"Top Ten" Foot Health Tips
Diseases, disorders and disabilities of the foot or ankle affect the quality of
life and mobility of millions of Americans. However, the general public and even
many physicians are unaware of the important relationship between foot health
and overall health and well-being. With this in mind, the American Podiatric
Medical Association (APMA) would like to share a few tips to help keep feet
1. Don't ignore foot pain—it's not normal. If the pain persists, see a podiatric
2. Inspect your feet regularly. Pay attention to changes in color and
temperature of your feet. Look for thick or discolored nails (a sign of
developing fungus), and check for cracks or cuts in the skin. Peeling or scaling
on the soles of feet could indicate athlete's foot. Any growth on the foot is
not considered normal.
3. Wash your feet regularly, especially between the toes, and be sure to dry
4. Trim toenails straight across, but not too short. Be careful not to cut nails
in corners or on the sides; it can lead to ingrown toenails. Persons with
diabetes, poor circulation or heart problems should not treat their own feet
because they are more prone to infection.
5. Make sure that your shoes fit properly. Purchase new shoes later in the day
when feet tend to be at their largest and replace worn out shoes as soon as
6. Select and wear the right shoe for the activity that you are engaged in (i.e.
running shoes for running).
7. Alternate shoes—don't wear the same pair of shoes every day.
8. Avoid walking barefooted—your feet will be more prone to injury and
infection. At the beach or when wearing sandals always use sunblock lotion on
your feet as the rest of your body.
9. Be cautious when using home remedies for foot ailments; self-treatment can
often turn a minor problem into a major one.
10. If you are a person with diabetes it is vital that you see a podiatric
physician at least once a year for a check-up.
Your podiatric physician/surgeon has been trained specifically and extensively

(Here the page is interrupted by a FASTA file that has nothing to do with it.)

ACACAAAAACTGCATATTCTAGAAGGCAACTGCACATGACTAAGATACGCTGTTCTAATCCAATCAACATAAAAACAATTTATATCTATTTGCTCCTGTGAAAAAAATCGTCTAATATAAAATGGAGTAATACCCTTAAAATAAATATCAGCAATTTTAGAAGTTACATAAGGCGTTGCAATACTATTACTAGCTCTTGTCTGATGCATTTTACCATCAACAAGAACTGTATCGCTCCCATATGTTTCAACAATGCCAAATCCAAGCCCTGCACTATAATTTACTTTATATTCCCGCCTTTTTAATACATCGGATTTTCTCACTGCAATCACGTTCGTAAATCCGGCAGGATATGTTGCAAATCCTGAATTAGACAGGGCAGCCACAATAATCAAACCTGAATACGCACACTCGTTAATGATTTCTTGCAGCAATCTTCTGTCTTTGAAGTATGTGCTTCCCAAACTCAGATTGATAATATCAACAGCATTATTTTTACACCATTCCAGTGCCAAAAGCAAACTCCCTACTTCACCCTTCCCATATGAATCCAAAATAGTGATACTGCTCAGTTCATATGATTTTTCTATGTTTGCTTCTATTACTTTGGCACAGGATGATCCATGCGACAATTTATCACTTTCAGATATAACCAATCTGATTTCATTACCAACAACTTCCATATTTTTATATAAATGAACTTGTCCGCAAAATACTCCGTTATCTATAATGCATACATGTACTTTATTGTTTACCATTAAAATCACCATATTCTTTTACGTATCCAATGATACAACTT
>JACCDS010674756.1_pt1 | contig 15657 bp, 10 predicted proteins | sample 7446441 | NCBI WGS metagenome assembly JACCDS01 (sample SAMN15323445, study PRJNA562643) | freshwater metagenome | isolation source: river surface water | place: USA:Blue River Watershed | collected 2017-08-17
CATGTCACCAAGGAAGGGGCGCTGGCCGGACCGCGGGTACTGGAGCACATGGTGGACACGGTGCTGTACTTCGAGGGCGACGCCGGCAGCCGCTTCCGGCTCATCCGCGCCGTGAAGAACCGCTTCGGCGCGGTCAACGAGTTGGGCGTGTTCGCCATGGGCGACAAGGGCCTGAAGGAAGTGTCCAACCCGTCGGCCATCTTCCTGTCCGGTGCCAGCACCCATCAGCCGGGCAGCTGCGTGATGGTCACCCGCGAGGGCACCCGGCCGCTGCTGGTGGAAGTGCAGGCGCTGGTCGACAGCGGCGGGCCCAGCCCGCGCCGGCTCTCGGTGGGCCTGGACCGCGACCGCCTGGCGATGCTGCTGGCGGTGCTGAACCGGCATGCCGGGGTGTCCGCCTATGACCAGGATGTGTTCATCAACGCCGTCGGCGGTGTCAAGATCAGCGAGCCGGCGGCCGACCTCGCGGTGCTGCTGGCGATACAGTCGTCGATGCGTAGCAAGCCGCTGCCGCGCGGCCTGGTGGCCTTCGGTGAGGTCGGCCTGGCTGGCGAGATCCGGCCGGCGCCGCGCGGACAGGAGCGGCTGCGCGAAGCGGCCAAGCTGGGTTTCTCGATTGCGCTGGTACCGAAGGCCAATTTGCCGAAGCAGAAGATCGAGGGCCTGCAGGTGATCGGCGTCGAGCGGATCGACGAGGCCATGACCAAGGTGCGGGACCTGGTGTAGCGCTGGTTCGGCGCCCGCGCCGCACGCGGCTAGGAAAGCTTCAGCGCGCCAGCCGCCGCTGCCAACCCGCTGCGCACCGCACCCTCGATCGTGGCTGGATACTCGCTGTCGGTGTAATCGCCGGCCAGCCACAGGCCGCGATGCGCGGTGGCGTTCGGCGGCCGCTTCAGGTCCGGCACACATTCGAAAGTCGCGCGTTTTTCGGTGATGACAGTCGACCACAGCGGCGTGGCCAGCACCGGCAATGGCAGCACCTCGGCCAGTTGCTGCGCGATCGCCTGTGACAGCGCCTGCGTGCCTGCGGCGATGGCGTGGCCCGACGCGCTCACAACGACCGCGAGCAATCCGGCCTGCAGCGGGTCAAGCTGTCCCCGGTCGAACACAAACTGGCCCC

in the diagnosis and treatment of all manners of foot conditions. This training
encompasses all of the intricately related systems and structures of the foot
and lower leg including neurological, circulatory, skin, and the musculoskeletal
system, which includes bones, joints, ligaments, tendons, muscles, and nerves.
The preceding information was reprinted from the APMA website with permission.
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Dr. Nelson's "Top 10 Tips" for
Treating Plantar Fasciitis (aka - "Heel Spurs")
1) Wear a
custom-made prescription orthotic (best treatment) or a
high quality pre-made type
arch support, like Orthofeet BioSole.
- *very important*
2) Use a plantar fasciitis
night splint, while sleeping
or sitting down to gently stretch the plantar fascia and prevent it from
- *very important*
3) Do "runner's
stretches" (or other stretches) to stretch the back of the calves and the
arch of the foot. - *very important*
4) Stretch the arch of the foot in bed before getting out of bed in the morning.
5) Don't run, jog or use stair climbers until the pain
resolves. Wear supportive, cushioned, "athletic" type shoes.
6) Apply ice to
the arch and heel after being active on the foot.
7) Consider taking
anti-inflammatory medications (NSAIDs), if you can tolerate them, but be
cautious of possible dangerous side effects.
8) Don't climb
ladders, don't walk barefoot, avoid going up/down stairs, avoid prolonged
walking/standing, don't rest the arch or heel on cross bars and avoid smoking.
9) If overweight,
try to lose weight.
10) If not
improving, see your podiatrist who may be able to offer you other treatments,
such as "cortisone" injections, anti-inflammatory medications, extracorporial shock wave therapy,
physical therapy, surgery and more.
have to suffer with heel pain. You can get rid of your heel pain
if you follow each of the top 5 suggestions listed above. If you do
each of the top 5 suggestions on a daily basis, you have over a 90% chance of
eliminating your pain due to plantar fasciitis (heel spurs).
relieving plantar fasciitis heel pain requires using a variety of synergistic